In any case, as with the Suunto 9 Peak Pro that introduced it, it’s a cool little feature for casual vacation-type use. Or, in my case, emergency rescue of a drone. Which, yes, I did find. And yes, it even worked again a day later after rinsing with fresh water and letting dry out. Once. But hey – I got the SD card back at least!

Mapping & Navigation:


Finally, an endurance-focused Suunto device has mapping. Sure, the WearOS enabled Suunto 7 watch had maps – but hardly had the battery life to pull off much more than a pre-lunch day hike. Whereas the Suunto Vertical has both the maps, and battery life to last a staggeringly long time – a claim I even put to the test using navigation to trail run and hike to the top of an 8,000ft mountain – all the way from sea level.

To begin, let’s talk about maps. The Suunto Vertical has 32GB of map storage, which allows you to download (free of charge) the map regions you want, using WiFi. When you download maps, you actually get three map flavors packaged together: Regular Outdoor, High Contrast, and Dark theme maps. All of which are topographic enabled, as well as show trails. For context, that amount of space will roughly hold all of Europe’s maps on it. Though, you typically download much smaller regions.

Downloading maps is easy. You’ll grab the Suunto smartphone app, and simply choose the regions you want. It’s divided up by country first, and then named regions below that. I’d argue this is the *best* implementation of a region picker I’ve seen on any watch or cycling device, specifically because it previews exactly what sub-region you’re downloading. Many other platforms just list names, which is fine if you live in that country – but mostly useless if you don’t. I went to Turkey the last few weeks, and these names were mostly meaningless to me. However, the instantly rendered preview maps made it super easy to ensure I had coverage for the areas I wanted.

Here’s an example for downloading the Alps region of France:

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Downloading the maps then takes place via WiFi directly from the watch, once the watch is on a charger. It has to be on a charger, or it won’t download. Additionally, it has to be a ‘regular’ WiFi access point (not a hotel one with a login screen). So do ensure you download maps before you leave for your trip, if your phone’s cell phone plan doesn’t have the WiFi hotspot capability.

That’d be my only complaint here. I wish they had a simple desktop app for also downloading these maps via USB cable, when travelling. For comparison, Garmin allows both USB & WiFi downloading. Though their problem is the map regions are massive (4-10GB), because it’s basically the whole continent. Whereas Suunto allows you to download very small/specific regions, but is limited to just WiFi from the watch.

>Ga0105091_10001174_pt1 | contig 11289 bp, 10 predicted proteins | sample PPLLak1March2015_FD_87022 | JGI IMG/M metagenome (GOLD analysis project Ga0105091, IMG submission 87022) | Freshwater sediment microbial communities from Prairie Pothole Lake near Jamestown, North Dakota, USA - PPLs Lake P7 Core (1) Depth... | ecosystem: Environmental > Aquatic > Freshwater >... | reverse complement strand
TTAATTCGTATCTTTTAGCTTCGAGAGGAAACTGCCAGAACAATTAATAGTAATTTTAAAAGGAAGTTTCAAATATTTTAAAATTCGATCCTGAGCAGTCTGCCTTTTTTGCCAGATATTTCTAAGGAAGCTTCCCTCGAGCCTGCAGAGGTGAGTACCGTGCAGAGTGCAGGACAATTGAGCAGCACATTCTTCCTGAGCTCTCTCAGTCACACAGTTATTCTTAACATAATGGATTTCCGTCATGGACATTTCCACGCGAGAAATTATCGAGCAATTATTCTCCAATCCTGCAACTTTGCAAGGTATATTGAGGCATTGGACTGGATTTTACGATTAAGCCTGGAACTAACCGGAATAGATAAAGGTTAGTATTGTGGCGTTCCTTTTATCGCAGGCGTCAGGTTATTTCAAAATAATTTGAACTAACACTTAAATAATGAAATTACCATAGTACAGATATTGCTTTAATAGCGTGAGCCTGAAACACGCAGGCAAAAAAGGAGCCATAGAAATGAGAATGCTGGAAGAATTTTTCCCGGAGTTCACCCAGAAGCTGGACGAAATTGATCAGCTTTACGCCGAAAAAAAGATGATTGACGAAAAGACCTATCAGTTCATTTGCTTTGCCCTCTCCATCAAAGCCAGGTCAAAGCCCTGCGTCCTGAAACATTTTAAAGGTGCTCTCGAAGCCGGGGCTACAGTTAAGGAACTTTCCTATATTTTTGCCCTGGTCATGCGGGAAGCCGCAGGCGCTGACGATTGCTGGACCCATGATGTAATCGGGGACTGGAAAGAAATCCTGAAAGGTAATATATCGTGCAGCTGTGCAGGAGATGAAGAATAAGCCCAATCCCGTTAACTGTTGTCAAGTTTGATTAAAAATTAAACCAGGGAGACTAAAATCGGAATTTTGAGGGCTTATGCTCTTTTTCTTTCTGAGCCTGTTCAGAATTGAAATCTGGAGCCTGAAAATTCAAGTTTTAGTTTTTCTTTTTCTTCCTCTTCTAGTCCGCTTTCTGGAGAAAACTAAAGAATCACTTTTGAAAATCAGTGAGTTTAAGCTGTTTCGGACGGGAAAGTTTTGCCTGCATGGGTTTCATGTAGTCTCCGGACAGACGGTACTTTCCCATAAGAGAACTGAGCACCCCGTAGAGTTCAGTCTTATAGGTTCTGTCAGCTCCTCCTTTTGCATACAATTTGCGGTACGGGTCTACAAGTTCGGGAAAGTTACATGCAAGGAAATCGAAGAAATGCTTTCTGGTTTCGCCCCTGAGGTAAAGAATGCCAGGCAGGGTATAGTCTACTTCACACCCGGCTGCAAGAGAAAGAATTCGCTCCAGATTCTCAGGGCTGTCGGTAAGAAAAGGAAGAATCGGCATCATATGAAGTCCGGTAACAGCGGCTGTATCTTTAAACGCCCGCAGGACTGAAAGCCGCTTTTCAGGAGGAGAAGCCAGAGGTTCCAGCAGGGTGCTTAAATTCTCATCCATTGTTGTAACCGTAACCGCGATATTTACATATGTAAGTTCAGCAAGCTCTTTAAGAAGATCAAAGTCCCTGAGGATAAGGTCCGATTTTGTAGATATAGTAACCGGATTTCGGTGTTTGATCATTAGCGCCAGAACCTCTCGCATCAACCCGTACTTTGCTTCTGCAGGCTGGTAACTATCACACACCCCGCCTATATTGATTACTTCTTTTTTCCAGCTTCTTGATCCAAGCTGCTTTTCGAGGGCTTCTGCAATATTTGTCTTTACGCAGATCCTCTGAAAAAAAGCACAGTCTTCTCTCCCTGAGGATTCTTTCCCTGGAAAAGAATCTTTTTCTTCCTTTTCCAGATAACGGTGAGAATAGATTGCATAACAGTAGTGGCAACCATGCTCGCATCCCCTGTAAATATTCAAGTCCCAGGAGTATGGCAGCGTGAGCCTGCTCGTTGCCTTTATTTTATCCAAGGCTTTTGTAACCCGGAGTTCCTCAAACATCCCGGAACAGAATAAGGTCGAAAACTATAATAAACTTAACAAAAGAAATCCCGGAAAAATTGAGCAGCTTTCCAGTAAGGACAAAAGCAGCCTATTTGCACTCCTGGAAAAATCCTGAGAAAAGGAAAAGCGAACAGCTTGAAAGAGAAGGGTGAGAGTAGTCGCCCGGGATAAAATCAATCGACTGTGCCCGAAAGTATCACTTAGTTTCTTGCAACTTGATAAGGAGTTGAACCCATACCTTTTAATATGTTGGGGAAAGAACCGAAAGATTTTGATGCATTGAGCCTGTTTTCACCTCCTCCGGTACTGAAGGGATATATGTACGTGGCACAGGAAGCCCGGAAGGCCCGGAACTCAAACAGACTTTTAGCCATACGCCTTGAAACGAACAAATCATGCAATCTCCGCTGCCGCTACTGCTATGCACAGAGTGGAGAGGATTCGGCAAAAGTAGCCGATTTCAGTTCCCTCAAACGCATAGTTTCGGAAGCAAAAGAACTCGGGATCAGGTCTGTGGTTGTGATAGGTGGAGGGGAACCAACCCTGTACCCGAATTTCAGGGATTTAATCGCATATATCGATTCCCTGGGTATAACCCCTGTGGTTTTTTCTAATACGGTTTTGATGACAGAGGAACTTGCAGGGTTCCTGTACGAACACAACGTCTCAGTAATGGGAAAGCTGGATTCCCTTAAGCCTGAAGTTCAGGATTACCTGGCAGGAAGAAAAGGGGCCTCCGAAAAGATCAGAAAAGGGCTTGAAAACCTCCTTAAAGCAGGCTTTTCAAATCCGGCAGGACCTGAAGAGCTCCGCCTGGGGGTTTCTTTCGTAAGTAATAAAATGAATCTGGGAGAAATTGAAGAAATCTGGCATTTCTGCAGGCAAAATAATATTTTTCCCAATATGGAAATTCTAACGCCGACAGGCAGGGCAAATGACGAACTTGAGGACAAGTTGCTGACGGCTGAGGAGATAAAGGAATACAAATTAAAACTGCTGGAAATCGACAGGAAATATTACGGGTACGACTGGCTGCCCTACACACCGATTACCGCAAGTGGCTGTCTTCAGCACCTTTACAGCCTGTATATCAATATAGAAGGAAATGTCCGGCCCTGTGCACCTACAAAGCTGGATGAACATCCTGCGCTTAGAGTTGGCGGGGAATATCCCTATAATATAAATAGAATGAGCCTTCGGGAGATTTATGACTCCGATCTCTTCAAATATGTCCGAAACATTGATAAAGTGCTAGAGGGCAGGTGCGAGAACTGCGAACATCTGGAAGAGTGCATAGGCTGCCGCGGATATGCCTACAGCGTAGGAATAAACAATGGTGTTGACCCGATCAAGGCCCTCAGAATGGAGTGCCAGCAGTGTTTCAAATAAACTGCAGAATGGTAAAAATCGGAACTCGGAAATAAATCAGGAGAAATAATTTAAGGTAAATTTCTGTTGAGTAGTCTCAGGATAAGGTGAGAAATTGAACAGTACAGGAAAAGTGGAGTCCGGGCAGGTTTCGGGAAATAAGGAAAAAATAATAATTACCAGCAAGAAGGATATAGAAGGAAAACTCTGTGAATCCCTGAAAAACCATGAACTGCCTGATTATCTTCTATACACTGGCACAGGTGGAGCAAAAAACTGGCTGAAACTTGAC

In any case, downloading maps is quite efficient since they’re small here. For again, random context, to download the Alps region of France, it’s about 1GB, and took about 50 minutes via WiFi (I have incredibly fast WiFi, and the watch was only 2 meters from the nearest Google Nest access point).


Note that when plugged in and downloading maps, you’ll see this new (above) concurrent map download + charging screen. You can’t see the current download % on the watch itself, but you can see it in real-time on the companion phone app (though, kinda buried a bit down in the exact map section). I’d love to see the progress bar show up on the watch itself.

Once maps are loaded, they’ll be on your device till you delete them. Now, quickly let me just give an overview of the basic ‘levels’ of mapping/routing in devices today:

Breadcrumb trail only: This is when you don’t have a background map, but just follow a little trail on a blank screen – this is what the Suunto devices had previously (exempting Suunto 7). It’s also on the Polar devices.


Non-routable Maps: This is when you have a map displayed behind your route, which shows terrain/trails/lakes/water/mountains/etc… However, this isn’t routable, so it doesn’t actually *know* if you’re on the ‘Deer Lake Trail’ – it just knows your on the breadcrumb track. If you stray too far from the trail, it’ll give you an off-course warning, but it cannot smartly re-route you back. It just tells you via compass how to find the trail again. This is what the Suunto Vertical is, as well as all COROS devices.